State officials on Thursday placed a full-time psychologist at University Medical Center to help deal with the overflow of mentally ill patients coming through the emergency room.
The move follows a call for help from hospital officials, who earlier this week declared an “internal disaster” because of the high volume of mental patients they’re seeing in the wake of controversy and two physician terminations at Rawson-Neal Psychiatric Hospital. The upheaval at Rawson-Neal, a state-run facility in Las Vegas, followed an investigation into improper patient discharges.
Dr. Dale Carrison, UMC’s chief of staff and head of emergency services, said he appreciated the state’s assistance.
“I’m so glad we finally got someone’s attention,” Carrison said. “I’m glad state government has decided to address the problem. My nurses have been beside themselves” trying to address the needs of patients with physical problems as well as mental health problems.
Psychologist Dean Nelson will be at UMC from 9 a.m. to 5 p.m., Monday through Friday, said Dr. Tracey Green, the state’s health officer. He will help evaluate patients, help determine if they need to be transferred to Rawson-Neal and assist with the transition.
“We did it because they have a lot of our patients,” Green said. “To help them and help the patients.”
Southern Nevada Adult Mental Health Services, which oversees Rawson-Neal, also has a mobile crisis team that rotates among area emergency rooms, but UMC doesn’t participate in the program.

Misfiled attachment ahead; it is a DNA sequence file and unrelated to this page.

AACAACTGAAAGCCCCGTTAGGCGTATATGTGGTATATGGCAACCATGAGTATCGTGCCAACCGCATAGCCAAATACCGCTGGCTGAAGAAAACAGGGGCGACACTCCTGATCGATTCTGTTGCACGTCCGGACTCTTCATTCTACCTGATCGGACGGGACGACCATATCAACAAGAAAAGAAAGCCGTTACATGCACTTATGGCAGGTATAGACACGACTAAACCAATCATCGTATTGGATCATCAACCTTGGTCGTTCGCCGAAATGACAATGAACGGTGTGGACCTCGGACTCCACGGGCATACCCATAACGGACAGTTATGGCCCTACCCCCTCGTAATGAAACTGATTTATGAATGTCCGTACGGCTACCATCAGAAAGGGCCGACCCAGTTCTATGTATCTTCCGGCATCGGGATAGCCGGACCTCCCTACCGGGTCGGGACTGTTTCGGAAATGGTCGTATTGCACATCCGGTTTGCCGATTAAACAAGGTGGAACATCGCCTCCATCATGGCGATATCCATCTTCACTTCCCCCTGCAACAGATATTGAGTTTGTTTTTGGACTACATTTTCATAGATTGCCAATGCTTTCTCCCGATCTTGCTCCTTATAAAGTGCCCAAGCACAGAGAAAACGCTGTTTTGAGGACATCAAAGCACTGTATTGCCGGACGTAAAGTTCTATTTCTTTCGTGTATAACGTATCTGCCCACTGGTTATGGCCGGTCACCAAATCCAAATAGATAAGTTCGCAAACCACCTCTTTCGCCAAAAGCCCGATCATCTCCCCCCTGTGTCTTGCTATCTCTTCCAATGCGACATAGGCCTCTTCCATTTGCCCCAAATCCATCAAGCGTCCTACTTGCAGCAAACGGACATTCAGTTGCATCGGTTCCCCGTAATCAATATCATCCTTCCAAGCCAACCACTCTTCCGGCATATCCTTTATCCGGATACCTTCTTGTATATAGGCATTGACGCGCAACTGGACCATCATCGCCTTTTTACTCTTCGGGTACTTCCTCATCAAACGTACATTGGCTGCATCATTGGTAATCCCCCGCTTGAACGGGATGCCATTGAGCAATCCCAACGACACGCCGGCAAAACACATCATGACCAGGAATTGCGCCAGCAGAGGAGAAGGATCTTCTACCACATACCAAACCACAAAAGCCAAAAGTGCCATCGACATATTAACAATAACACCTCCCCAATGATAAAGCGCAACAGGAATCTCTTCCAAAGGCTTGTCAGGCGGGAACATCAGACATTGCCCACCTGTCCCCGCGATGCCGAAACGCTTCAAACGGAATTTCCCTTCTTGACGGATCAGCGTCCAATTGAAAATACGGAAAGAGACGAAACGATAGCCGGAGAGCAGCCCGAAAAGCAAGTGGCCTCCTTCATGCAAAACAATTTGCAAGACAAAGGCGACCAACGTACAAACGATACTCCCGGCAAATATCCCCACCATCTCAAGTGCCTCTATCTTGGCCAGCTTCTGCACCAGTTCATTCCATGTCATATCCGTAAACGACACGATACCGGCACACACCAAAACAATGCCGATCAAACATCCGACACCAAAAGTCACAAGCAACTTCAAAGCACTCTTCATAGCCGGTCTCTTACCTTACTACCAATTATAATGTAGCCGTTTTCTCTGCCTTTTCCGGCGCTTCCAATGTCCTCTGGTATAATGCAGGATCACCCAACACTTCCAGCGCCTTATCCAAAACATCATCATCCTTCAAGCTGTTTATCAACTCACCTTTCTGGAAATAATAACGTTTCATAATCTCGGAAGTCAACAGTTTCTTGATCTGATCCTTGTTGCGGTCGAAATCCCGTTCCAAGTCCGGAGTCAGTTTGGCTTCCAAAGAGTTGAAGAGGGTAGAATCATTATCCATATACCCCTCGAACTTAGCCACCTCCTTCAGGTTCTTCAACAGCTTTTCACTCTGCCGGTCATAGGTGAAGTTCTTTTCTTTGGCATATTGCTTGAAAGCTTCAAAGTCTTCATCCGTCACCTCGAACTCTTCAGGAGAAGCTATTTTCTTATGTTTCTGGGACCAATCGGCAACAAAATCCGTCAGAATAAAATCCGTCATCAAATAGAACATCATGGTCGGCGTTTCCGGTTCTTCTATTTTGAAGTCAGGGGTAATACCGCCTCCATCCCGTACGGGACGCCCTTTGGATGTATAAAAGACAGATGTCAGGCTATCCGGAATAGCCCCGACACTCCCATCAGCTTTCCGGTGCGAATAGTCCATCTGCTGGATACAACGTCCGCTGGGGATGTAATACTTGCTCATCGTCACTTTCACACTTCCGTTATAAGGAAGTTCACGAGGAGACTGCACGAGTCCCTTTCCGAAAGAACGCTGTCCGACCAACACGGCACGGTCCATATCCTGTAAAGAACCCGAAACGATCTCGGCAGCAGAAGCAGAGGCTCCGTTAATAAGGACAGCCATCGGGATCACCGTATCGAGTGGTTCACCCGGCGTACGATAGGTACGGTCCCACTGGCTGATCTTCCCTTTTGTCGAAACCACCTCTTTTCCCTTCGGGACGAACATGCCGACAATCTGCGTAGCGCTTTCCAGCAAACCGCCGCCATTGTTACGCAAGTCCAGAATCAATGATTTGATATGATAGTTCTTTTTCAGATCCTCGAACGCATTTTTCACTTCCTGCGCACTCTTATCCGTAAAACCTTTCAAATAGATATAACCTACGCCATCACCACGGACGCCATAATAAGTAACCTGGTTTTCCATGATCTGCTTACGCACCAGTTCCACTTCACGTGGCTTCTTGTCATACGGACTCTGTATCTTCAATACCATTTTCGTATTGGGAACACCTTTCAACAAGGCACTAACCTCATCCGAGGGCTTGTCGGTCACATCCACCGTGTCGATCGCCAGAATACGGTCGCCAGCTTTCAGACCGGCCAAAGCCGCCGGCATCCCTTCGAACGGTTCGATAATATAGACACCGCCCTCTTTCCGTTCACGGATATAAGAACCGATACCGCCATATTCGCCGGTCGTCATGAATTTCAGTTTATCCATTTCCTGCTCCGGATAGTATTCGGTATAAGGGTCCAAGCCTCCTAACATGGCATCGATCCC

State and UMC officials are still working out the details of Nelson’s placement in the emergency room. Green said it could be a short-term measure or it could become permanent. “We’ll see how the flow of clients goes,” she added.
Carrison said it’s too early to know whether the additional resource will be enough to meet the increased demand at UMC.
“I’m hoping that it will, but I have to wait and see,” he said.
The move isn’t an additional cost to Rawson-Neal because Nelson is a current employee, Green said. Dr. Linda White, a medical director at Rawson-Neal and a psychiatrist, will oversee Nelson’s placement at UMC and the mobile crisis team. White will also assist at UMC if needed.
Mary Woods, spokeswoman for the Nevada Department of Health and Humans Services, said officials don’t have enough information to make a definitive determination as to what’s behind the high volume of patients in Clark County emergency rooms. She pointed out that the number was much higher in March.
However, Carrison said he’s never had 21 mentally ill patients at any one time at the UMC emergency room, as he did earlier this week.
Amanda Powell, spokeswoman for Sunrise Hospital and Medical Center, said the hospital is able to care for a variety of patients and is prepared for an increase of mentally ill patients.
“However, the emergency department is not the appropriate place for mentally ill patients to receive long-term care,” she said “Therefore, our community needs a lasting solution to a much larger problem.” The Rawson-Neal physicians who were fired in the wake of the state’s investigation into improper patient dumping, Dr. Anurag Gupta and Dr. Rao Puvvada, were listed as senior psychiatrists in the hospital’s organizational chart.
Two more doctors planned to resign, according to a Rawson-Neal employee who asked not to be identified
Rawson-Neal has implemented a plan to address its physician shortage, Woods said. It includes expanding the residency program and contracting outside psychiatrists.
Rawson-Neal came under scrutiny after allegations of cross-border dumping of mental patients grew out of a Sacramento Bee report on a mentally ill patient who had been discharged and bused to Sacramento, Calif., with no support waiting for him.
A state review of 1,473 cases in which patients were bused out of state in the past five years found 10 that may have involved an improper discharge.
In addition to the two doctors fired this week, three other Rawson-Neal personnel face discipline for their roles in the 10 cases. Nine employees in total were involved in improper patient discharges, but four no longer are employed at the hospital.
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